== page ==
Tag Archives: html5

Reactive HTML presentations using Reveal.js, Gist, and OpenShift (Tech Tip #69)

Reveal.js is an HTML-base presentation framework. You just need a browser with CSS 3D transforms. That means Chrome, Firefox, Safari, Opera, and IE 10-11 are supported. It also provides a nice fallback for other legacy browsers. Check out a live demo yourself.

This Tech Tip will show how to create Reveal.js-based presentations easily using Gist and OpenShift.

Why Gist?

This allows to separate presentation layer (Node.js on OpenShift) and data layer (HTML source on Gist), and also keep them distributed. You may not be able to show demos using this, at least yet, but at least you don’t need to worry about laptop crashes. You can certainly keep the source for your presentation any where you like, such as github or some other repo, but will need to change the templating framework accordingly.

Why OpenShift?

Full setup of Reveal.js require installation of Node.js, Grunt, and some other dependencies. And even then your slides are only locally available. To keep it completely distributed, its important to have Node.js and other dependencies running in the cloud. OpenShift is an open-source polyglot PaaS from Red Hat that allows Node.js to be run in the cloud. You can certainly choose any other Node.js hosting environment as well but this is what I feel most comfortable with.

Meet Gist-Reveal.it

Ryan (@ryanj) created Gist-Reveal.it an open source slideshow templating service that makes it easy to create, edit, present, and share Reveal.js slides on the web.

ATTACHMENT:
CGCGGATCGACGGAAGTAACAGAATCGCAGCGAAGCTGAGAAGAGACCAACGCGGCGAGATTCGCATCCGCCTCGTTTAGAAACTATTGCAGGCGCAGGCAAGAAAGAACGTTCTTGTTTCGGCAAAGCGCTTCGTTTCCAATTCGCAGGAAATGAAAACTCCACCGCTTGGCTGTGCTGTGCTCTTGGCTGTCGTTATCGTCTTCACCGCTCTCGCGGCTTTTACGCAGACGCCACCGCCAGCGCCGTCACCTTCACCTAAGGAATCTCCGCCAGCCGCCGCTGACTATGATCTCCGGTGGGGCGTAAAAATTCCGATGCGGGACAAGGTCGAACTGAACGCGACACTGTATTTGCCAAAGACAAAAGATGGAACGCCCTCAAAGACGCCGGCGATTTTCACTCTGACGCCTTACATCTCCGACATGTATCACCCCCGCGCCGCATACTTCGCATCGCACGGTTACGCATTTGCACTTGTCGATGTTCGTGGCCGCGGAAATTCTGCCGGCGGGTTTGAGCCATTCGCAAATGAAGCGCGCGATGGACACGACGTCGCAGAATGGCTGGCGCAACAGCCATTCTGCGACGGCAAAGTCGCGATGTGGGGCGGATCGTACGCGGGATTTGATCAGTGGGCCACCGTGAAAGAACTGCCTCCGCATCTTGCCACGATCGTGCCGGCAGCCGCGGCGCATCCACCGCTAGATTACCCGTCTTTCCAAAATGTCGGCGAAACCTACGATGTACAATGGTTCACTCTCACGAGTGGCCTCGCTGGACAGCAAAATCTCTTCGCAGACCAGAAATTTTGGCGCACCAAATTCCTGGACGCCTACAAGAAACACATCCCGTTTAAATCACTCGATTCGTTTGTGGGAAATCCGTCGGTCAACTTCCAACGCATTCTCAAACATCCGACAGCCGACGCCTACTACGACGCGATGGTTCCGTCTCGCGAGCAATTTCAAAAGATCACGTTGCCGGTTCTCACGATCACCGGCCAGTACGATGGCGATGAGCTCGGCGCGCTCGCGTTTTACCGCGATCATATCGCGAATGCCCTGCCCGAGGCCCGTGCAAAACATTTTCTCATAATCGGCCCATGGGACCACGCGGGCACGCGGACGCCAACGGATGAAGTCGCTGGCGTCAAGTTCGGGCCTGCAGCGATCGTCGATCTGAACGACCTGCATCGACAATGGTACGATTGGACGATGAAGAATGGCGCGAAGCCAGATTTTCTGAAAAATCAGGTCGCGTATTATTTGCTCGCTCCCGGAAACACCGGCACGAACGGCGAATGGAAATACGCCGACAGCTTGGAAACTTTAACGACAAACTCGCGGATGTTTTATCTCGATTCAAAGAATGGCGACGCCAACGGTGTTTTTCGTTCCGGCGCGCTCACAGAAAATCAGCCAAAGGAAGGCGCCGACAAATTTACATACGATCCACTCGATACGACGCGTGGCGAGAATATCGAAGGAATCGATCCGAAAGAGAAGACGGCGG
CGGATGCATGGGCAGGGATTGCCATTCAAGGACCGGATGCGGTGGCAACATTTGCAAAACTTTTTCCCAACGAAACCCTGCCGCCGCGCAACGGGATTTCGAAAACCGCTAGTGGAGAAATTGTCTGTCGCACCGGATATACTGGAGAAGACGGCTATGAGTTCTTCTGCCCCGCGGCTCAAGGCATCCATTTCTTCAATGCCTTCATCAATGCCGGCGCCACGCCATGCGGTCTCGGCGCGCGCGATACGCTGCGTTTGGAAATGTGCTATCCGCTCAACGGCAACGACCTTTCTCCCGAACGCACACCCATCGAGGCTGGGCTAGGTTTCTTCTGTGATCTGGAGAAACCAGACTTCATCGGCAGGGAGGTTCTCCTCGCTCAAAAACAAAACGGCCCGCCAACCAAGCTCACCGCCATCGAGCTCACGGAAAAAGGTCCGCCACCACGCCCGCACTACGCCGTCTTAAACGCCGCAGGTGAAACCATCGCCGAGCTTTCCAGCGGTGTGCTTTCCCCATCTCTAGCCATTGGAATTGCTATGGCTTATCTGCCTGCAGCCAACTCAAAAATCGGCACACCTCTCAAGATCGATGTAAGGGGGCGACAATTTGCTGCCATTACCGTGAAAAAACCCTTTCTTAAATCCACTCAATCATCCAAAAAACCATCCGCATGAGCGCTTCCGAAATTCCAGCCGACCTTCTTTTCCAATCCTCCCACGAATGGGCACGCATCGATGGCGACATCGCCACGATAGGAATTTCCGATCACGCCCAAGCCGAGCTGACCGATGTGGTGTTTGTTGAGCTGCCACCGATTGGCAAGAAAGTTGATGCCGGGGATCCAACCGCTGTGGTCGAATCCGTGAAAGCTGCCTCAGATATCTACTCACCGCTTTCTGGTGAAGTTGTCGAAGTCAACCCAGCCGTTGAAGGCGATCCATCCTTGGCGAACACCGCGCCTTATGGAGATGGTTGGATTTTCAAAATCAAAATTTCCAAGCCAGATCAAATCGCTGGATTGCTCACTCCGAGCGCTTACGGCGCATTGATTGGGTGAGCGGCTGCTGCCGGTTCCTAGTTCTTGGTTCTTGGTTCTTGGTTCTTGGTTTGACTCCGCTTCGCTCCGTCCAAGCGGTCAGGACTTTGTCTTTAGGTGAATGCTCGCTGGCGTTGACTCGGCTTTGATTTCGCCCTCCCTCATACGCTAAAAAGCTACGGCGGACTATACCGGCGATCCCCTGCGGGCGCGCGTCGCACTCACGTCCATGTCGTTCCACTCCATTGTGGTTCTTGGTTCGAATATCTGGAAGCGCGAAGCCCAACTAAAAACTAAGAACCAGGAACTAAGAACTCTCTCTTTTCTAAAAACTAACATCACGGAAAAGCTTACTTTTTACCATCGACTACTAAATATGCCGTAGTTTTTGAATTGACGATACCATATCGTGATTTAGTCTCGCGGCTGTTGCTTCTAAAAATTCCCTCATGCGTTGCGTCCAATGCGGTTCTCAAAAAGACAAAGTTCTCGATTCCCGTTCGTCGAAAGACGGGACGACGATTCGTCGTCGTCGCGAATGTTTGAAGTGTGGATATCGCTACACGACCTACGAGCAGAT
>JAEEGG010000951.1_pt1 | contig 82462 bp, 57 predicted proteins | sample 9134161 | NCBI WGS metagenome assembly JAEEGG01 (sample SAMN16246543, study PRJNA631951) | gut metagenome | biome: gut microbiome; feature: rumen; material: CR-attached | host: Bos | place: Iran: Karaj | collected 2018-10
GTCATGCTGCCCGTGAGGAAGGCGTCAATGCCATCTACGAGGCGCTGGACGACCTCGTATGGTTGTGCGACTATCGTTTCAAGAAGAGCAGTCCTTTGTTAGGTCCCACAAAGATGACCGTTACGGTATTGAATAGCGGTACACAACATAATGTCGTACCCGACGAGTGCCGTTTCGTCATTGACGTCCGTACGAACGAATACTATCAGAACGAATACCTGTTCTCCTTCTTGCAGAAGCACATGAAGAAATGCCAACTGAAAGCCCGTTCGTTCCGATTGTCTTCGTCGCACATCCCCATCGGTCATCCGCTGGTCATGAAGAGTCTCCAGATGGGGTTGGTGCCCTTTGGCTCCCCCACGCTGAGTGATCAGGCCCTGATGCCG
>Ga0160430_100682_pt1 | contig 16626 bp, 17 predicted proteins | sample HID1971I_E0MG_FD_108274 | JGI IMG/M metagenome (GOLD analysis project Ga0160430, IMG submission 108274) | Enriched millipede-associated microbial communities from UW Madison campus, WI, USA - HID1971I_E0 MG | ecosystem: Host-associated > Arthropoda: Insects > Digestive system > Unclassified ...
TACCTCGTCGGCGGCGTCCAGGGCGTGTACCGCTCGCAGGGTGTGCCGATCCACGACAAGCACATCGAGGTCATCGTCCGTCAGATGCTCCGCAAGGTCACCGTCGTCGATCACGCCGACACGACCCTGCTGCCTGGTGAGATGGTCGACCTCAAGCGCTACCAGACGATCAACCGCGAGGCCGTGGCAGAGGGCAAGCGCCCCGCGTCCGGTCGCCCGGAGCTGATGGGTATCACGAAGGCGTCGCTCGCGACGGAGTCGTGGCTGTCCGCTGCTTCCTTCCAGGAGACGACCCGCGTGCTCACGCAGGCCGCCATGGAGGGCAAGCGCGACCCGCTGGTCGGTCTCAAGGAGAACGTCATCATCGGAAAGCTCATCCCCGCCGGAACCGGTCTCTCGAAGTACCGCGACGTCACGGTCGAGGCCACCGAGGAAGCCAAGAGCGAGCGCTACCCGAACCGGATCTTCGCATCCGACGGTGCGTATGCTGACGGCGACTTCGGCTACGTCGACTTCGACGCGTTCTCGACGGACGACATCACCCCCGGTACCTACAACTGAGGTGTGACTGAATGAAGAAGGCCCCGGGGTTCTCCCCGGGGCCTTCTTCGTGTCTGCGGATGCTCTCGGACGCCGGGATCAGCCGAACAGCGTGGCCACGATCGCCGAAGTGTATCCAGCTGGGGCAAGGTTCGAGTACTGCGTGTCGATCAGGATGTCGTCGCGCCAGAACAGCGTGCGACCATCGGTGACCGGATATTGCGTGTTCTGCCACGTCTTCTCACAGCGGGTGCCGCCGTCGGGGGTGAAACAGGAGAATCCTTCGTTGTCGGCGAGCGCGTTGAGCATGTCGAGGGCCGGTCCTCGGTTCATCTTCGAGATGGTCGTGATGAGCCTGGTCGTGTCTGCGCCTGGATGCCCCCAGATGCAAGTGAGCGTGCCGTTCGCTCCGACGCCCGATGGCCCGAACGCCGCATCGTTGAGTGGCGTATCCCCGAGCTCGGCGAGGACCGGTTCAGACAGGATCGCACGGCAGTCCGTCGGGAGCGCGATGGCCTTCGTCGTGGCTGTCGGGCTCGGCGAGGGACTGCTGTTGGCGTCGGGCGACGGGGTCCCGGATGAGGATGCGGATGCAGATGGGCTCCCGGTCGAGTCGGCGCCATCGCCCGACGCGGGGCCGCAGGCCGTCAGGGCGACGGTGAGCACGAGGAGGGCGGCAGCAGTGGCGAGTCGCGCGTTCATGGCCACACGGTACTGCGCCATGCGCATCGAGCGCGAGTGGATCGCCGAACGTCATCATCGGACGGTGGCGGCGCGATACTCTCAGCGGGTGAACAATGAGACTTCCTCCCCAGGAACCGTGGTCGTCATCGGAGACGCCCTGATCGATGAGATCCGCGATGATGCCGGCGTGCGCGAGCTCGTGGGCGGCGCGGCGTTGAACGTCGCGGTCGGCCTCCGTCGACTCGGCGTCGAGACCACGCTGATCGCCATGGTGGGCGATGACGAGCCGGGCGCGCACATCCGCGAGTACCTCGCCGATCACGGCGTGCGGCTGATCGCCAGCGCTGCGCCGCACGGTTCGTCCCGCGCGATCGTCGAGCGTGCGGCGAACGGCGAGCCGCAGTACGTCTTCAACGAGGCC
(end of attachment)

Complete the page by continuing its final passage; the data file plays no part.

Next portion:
A cool feature of this framework on how one browser can be configured as broadcaster and all others as receivers. This allows the presenter (or broadcaster) to share the slides URL and allow the viewers (or receivers) to follow the slides along on their own favorite device. This could be very useful in a conference setting particularly.

Gist-powered Reveal.js slideshows provide a quick introduction to setup. This Tech Tip will use Gist-Reveal.it + OpenShift and show you how to setup your own personal hosting environment for beautiful HTML slides.

Lets get started!

  • Sign up for OpenShift at openshift.com/app/account/new. No credit card and free account gives you 3 gears where each gear is 1GB disk and 0.5 GB memory. A free gear is enough to host your web front end for Reveal.js.
  • Sample slides are available at slides-milestogo.rhcloud.com. Click on the button on bottom-left to create a new OpenShift application. This application will clone the source code from gist-reveal.it and use that as the basis for the newly created application.
  • Create a new gist and copy the unique ID assigned to it. For example, for the gist created at gist.github.com/arun-gupta/9ac2cea40c302986a8e3 the unique id is “9ac2cea40c302986a8e3″.
  • Register a new API key on GitHub at github.com/settings/applications. Note down the “Client ID” and “Client Secret”. Leave “Authorization callback URL” empty, everything else is straight forward.
  • Install OpenShift CLI tools and set them up. Setup a few environment variables for the OpenShift application:

    Replace <CLIENT_SECRET>, <CLIENT_ID>, and <GIST_ID> with your specific values. Also note, “slides” is the application that is used in this blog. If your OpenShift application name is different then use that instead.

    REVEAL_SOCKET_SECRET is an environment variable that is used by the templating framework to look for a special value to identify the broadcaster (or the presenter). This value needs to be kept secret and not shared with others. A browser can be made as a broadcaster by accessing the following URL

    Accessing this URL stores this token in browser’s local storage. Make sure to change the URL to reflect your particular application and domain on OpenShift. For example, application name in this case is “slides” and domain is “milestogo”.

Other configuration values are explained at github.com/ryanj/gist-reveal.it#application-config. Complete documentation about the framework is at github.com/ryanj/gist-reveal.it.


Thanks to Ryan (@ryanj) for helping me setup the environment.

I’m waiting which conference will be the first one to provide Gist-Reveal themes :-)